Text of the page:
Of all the cemeteries I visited to write Wish You Were Here: Adventures in Cemetery Travel, the scariest was the cemetery island of San Michele in Venice.
The cemetery itself is a maze of interconnected gardens where the permanent graves are dug into the sod. These include a garden dedicated to the dead of World War II, a Russian Orthodox section, and a section for strangers and Protestants, among others.
The guidebook said to get a map from the sexton at the church, but when my husband Mason and I explored the mortuary chapel – with its corpse-door off the water through which the deceased could be handed up from a hearse boat – we had the place to ourselves. We left some coins for a copy of the postcard, but there wasn’t anyone to sell us a map.
If we’d had known any Italian – or experience had shown us that Italians might possibly speak any English – we might have knocked on the private doors along the hallway at the back of the church. Instead, we decided it was only an island; how easy could it be to get lost?
In our defense, those were our first hours in Venice, so we had no idea how foolish we were.
We knew there were other people on the island with us. They’d come over on the same waterbus, then marched purposefully up the ramp to the cemetery while Mason and I lingered to read the historical plaque. They’d vanished completely, as if swallowed.
We poked around, photographing everything that caught our eyes. For an island, the air inside the walled gardens was surprisingly dry. We drank all the water we’d brought with us. The light began to change as the afternoon got old. The shadows grew darker. We realized we didn’t know where we were. In fact, no one knew where we were, because we’d checked into our hotel, dropped our suitcases, and hurried off to the cemetery without saying a word to anyone. Neither of us had thought to ask when the last boat stopped by the island.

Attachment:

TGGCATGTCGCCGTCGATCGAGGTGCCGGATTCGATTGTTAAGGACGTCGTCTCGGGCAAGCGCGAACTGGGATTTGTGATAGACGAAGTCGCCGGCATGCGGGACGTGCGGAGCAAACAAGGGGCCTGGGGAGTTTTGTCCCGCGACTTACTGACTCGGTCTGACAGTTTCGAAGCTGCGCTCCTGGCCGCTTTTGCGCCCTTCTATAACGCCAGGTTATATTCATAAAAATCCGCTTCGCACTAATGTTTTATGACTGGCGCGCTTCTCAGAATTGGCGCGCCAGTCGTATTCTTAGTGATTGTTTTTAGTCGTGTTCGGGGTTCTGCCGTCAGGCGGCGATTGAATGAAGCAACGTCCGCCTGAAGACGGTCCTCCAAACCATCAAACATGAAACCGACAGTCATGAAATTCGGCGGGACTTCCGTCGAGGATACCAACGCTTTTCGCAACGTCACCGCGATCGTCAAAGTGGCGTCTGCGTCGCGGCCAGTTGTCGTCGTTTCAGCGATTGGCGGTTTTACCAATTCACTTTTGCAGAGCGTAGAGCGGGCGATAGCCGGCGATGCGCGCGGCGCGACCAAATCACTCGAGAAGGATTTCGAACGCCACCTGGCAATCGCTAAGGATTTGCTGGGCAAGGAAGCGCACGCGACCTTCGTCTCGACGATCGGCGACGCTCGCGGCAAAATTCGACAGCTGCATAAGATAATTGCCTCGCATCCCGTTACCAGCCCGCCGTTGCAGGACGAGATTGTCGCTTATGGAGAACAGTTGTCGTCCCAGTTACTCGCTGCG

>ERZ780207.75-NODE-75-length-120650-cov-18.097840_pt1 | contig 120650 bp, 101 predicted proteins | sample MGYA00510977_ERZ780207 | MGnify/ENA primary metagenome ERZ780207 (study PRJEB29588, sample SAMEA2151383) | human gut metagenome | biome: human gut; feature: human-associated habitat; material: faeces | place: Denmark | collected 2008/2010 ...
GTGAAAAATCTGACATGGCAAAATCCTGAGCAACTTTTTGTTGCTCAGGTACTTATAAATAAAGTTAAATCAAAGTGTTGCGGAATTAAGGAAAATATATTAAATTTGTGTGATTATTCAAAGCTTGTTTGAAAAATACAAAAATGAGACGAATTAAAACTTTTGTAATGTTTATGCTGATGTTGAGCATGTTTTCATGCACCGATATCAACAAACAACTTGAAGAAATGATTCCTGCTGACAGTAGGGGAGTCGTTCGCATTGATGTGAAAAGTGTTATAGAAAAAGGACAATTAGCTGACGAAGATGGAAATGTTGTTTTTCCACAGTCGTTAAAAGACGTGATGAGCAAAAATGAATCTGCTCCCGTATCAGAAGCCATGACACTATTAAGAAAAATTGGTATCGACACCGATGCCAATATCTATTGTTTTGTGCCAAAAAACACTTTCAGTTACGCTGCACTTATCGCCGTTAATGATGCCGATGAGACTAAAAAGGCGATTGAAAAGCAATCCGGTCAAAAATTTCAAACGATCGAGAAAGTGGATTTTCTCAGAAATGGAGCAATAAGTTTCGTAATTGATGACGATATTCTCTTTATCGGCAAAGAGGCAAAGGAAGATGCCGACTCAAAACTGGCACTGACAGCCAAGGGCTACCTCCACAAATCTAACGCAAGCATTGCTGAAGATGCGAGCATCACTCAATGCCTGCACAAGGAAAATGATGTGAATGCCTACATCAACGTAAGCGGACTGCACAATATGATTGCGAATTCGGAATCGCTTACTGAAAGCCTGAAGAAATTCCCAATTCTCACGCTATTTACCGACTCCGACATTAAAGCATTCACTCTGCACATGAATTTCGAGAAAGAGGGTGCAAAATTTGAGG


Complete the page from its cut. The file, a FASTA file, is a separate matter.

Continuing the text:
If we missed the last boat, we were looking at spending the night on the island: no water, no food, no jackets. These were the days before cellphones. We joked nervously about swimming across the lagoon.
As we headed toward where we thought we might find the mortuary church and the quay, we discovered the new section of the graveyard, where the modern Venetians were buried temporarily in rented mausoleum crypts.
Each tower of crypts had a mosaic panel at the end. One mosaic brought me up short. St. Lazare was rising from his grave at the sound of his master’s command: Lazarus, come forth.
Trapped on an island in the middle of the Venetian lagoon with a graveyard full of Catholics waiting to be called from their tombs by the Trump of Doom – that was a scenario I hadn’t imagined before. I flashed on the splinter being slowly jabbed through the woman’s eye in Fulci’s Zombi 2.
Mason and I renewed our rush toward the water and the boat back to the islands of the living.